- Working Paper: Access to Compensation for Victims of Human Trafficking
- Successful challenge in the Supreme Court to the introduction of a Residence Test for legal aid
- Young unaccompanied asylum seekers in the camps in Calais reunited with their families in the UK
- Child Refugee wins the right to be re-united with their parents
- Successful challenge in the Supreme Court to the ban on students loans for migrants who are lawfully present in the UK
SLF responds to Legal Aid changes
The Legal Aid, Sentencing and Punishment of Offenders Act 2012 (LASPO) took effect on 1 April 2013. LASPO takes substantial areas of human rights and social welfare law "out of scope" for legal aid, including most private family law and non-asylum immigration. Legal Aid for welfare benefits, housing and education is also subject to major restrictions.
In response to LASPO, the SLF has made some changes to its criteria to ensure that potential strategic legal challenges will continue to be identified. While the focus of all applications must remain on developing or supporting strategic legal challenges, we will permit a small proportion of grants to fund advice and representation in the First Tier and Upper Tribunals. We will also consider applications to fund third party interventions in the First Tier and Upper Tribunals. This is only where:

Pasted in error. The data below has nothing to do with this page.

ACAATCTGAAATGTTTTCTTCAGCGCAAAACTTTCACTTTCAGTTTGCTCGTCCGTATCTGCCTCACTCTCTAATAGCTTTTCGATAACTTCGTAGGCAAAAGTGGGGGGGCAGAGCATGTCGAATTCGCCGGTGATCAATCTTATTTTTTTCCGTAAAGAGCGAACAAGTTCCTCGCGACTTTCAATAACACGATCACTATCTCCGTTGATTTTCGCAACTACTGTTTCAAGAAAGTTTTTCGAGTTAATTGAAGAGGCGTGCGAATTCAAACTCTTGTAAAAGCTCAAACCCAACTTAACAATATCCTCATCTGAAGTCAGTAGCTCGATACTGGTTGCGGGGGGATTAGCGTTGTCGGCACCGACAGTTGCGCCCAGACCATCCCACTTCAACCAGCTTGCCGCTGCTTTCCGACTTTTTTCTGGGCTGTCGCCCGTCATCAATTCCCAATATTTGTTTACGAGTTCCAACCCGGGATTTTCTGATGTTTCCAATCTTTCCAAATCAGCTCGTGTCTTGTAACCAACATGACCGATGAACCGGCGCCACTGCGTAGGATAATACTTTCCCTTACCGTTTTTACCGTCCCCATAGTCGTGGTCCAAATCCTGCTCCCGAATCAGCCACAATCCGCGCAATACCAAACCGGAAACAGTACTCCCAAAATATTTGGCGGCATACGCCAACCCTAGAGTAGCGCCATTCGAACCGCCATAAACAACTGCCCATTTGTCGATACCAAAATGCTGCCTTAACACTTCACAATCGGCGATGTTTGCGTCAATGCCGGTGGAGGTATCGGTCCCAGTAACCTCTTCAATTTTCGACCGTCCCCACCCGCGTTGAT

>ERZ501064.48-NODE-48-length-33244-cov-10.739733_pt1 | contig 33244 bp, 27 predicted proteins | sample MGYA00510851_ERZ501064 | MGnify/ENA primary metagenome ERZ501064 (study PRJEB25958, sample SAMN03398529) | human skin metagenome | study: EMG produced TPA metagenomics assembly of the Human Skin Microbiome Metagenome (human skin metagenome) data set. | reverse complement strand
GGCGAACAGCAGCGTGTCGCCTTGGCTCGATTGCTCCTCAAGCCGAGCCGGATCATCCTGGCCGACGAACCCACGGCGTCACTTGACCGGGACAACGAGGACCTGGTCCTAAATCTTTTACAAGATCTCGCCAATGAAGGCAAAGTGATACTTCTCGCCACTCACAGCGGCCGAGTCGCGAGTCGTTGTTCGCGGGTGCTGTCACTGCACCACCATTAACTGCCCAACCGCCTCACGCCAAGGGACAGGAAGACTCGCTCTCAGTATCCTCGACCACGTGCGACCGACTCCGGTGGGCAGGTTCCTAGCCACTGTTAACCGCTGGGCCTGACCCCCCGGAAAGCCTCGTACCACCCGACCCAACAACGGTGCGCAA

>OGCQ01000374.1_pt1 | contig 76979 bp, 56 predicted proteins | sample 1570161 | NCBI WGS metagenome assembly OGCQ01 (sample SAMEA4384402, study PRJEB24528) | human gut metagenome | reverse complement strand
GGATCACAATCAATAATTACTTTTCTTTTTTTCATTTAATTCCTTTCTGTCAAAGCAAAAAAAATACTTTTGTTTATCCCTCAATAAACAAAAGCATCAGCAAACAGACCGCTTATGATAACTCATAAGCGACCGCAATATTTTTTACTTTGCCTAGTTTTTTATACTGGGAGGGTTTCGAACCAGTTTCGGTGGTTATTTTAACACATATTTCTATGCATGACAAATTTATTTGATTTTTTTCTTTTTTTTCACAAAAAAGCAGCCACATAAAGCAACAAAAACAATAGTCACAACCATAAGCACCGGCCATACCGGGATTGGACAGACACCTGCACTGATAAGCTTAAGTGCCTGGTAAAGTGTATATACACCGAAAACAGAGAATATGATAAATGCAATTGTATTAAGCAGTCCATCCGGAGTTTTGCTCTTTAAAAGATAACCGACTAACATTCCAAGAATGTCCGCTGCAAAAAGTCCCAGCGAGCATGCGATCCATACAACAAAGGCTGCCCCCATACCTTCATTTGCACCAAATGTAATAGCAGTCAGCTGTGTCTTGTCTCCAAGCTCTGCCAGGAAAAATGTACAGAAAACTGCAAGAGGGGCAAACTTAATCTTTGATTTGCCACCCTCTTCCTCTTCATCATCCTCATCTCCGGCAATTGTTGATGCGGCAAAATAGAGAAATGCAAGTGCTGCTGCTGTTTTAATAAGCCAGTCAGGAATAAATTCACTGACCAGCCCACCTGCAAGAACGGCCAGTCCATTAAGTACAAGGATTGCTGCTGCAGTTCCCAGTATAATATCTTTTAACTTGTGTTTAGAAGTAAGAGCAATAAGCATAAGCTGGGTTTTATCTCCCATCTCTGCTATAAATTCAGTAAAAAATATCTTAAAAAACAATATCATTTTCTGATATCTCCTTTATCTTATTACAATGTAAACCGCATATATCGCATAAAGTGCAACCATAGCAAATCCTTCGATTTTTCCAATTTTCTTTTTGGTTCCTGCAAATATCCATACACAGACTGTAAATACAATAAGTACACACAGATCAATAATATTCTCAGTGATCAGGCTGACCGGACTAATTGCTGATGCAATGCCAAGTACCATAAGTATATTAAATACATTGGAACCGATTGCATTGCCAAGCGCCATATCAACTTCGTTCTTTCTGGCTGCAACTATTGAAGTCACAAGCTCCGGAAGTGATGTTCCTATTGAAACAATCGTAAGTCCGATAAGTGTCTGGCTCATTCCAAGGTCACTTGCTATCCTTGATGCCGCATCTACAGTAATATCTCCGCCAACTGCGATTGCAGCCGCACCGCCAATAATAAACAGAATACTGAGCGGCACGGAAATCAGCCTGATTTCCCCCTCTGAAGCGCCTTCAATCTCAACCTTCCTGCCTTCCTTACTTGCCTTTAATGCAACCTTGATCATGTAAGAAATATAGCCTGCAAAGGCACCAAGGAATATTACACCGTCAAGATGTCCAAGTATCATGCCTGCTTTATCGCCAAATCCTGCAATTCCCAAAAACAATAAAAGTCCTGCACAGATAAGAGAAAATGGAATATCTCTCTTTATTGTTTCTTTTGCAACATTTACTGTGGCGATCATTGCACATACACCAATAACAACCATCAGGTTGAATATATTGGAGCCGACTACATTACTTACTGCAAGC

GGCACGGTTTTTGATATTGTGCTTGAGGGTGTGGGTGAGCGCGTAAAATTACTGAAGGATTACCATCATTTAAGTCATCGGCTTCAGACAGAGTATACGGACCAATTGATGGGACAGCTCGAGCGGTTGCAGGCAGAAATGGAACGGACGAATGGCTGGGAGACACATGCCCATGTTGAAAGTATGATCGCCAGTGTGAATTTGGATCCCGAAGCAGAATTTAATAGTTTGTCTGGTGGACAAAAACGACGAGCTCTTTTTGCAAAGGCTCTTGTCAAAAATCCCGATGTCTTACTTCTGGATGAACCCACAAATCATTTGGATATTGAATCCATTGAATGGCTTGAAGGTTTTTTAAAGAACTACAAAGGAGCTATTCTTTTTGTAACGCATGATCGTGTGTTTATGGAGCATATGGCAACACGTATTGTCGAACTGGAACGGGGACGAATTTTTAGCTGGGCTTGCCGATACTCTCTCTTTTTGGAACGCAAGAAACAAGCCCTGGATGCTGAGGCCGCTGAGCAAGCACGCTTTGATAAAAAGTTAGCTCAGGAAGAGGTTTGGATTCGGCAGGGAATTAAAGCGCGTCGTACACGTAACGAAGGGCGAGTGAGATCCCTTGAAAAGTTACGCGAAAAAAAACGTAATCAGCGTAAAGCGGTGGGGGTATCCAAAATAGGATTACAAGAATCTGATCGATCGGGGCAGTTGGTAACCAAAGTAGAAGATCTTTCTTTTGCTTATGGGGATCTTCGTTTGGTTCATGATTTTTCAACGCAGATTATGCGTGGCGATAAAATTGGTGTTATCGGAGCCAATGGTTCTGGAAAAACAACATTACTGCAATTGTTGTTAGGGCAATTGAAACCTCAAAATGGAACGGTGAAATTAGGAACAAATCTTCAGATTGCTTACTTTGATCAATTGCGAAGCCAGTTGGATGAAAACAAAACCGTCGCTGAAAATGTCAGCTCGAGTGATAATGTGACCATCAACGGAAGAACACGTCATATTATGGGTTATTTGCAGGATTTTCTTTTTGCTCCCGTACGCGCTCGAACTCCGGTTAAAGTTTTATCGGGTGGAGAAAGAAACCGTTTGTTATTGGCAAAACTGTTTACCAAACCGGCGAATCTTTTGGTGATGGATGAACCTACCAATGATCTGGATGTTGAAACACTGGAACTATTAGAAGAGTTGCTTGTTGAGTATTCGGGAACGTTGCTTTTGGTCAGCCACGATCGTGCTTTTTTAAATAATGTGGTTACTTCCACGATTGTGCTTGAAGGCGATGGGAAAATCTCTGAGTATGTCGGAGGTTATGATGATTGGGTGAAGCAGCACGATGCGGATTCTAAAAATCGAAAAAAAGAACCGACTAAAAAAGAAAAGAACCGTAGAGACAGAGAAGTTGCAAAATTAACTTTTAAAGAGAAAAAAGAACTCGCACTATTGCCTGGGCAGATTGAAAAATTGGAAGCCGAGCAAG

- No other funding is available
- This is necessary to develop a strategic challenge
- We have good evidence that the applicant has the capacity and expertise to run such challenges
- There is a clear plan to develop the strategic work.
In addition, we have relaxed the requirements for solicitor applicants to the SLF to hold legal aid contracts. We will keep the situation under close review.
Please read our revised funding guidelines and speak to the SLF Project Manager if you have any queries.
Our thanks goes to our Expert Panel, funders and grantees who helped shape our approach.
It is likely that there will be challenges to LASPO in the courts, in which the SLF funded LASPO project at Islington Law Centre may play a part. For further details about the Islington Law Centre project contact Roopa Tanna on 020 7288 7664, or at firstname.lastname@example.org.